Hepatitis C is one of six different viruses (there is also A, B, D, E and G) that cause inflammation in the liver. This type of viral hepatitis is different from other types of hepatitis. Everyone with hepatitis A and most people with hepatitis B develop an acute infection, recover completely and develop antibodies that protect them from getting the disease again. However, with the hepatitis C virus, the body is unable to fight the infection and develop antibodies to fully recover and protect itself from future infection. As a result, most people with the disease end up with hepatitis C as a chronic condition.
In many cases, hepatitis C has no symptoms until significant liver damage has occurred. This includes cirrhosis (scarring of the liver) which can lead to liver failure.
It is caused by the hepatitis C virus, which is typically spread by coming in contact with the blood of someone who is already infected. Thus, one can contract the virus by sharing drug needles or by accidentally being stuck by a needle carrying infected blood. Babies born to mothers who are infected can also contract the disease.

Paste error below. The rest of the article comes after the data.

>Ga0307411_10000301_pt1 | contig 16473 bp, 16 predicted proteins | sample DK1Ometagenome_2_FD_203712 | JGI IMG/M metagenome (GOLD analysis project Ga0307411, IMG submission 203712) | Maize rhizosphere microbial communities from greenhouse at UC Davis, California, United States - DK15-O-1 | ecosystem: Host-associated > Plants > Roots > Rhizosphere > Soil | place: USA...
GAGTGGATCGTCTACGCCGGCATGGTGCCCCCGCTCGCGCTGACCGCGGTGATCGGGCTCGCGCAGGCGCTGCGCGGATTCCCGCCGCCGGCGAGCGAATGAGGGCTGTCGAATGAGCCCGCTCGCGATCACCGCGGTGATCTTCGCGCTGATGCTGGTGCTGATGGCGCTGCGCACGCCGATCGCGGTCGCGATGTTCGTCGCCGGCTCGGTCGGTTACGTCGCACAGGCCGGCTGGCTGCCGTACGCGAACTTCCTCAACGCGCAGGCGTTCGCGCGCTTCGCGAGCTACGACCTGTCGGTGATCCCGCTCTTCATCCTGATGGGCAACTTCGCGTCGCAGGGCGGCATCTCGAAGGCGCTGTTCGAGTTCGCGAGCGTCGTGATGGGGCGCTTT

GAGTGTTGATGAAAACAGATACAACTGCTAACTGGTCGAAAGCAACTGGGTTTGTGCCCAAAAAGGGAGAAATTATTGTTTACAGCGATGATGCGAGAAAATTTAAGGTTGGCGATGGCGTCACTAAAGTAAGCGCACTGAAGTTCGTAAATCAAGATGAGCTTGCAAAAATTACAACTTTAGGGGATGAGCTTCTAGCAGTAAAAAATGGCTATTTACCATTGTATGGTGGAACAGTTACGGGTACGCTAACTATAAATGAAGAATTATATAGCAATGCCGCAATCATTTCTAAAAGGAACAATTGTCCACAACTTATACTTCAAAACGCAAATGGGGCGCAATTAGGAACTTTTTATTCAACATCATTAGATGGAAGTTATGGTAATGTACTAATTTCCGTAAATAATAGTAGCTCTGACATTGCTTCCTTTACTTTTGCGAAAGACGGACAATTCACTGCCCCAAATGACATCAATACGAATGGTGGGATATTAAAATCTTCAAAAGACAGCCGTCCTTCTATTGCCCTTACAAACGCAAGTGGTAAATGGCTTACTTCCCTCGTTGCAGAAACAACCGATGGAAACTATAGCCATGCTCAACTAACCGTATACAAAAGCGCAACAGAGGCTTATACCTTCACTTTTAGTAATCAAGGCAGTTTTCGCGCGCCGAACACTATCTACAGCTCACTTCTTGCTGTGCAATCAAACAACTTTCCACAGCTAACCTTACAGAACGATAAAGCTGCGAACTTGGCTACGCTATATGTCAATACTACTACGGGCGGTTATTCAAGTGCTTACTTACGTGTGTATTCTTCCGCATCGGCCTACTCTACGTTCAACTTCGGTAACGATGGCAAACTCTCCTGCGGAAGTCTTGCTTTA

Most people with hepatitis C do not have symptoms. This is especially true early in the disease. If there are symptoms, they are usually mild and flu-like — fatigue, nausea, fever, and lack of appetite. Some people may also have dark yellow urine, jaundice (yellowing of the eyes and skin), or light-colored stools.
Routine blood tests will show an elevation in certain liver enzymes. The physician can then order a specific blood test to determine if you have hepatitis C.
Treatment is typically with a daily oral drug for a short course with an excellent (98%) response rate for most patients. In patients with liver failure, a transplant may need to be considered. If you have the disease, you should especially avoid alcohol and any certain medications that could pose a risk to your liver.
You should also discuss vaccination against hepatitis viruses A and B with your physician in order to avoid further infection and additional complications.
You can prevent getting hepatitis C by not sharing razors, manicure tools, toothbrushes, IV needles or anything else that might carry infected blood. Practices such as ear piercing and tattooing should be avoided in places where sterile conditions are questionable. If you are involved with multiple sexual partners, always use barrier protection.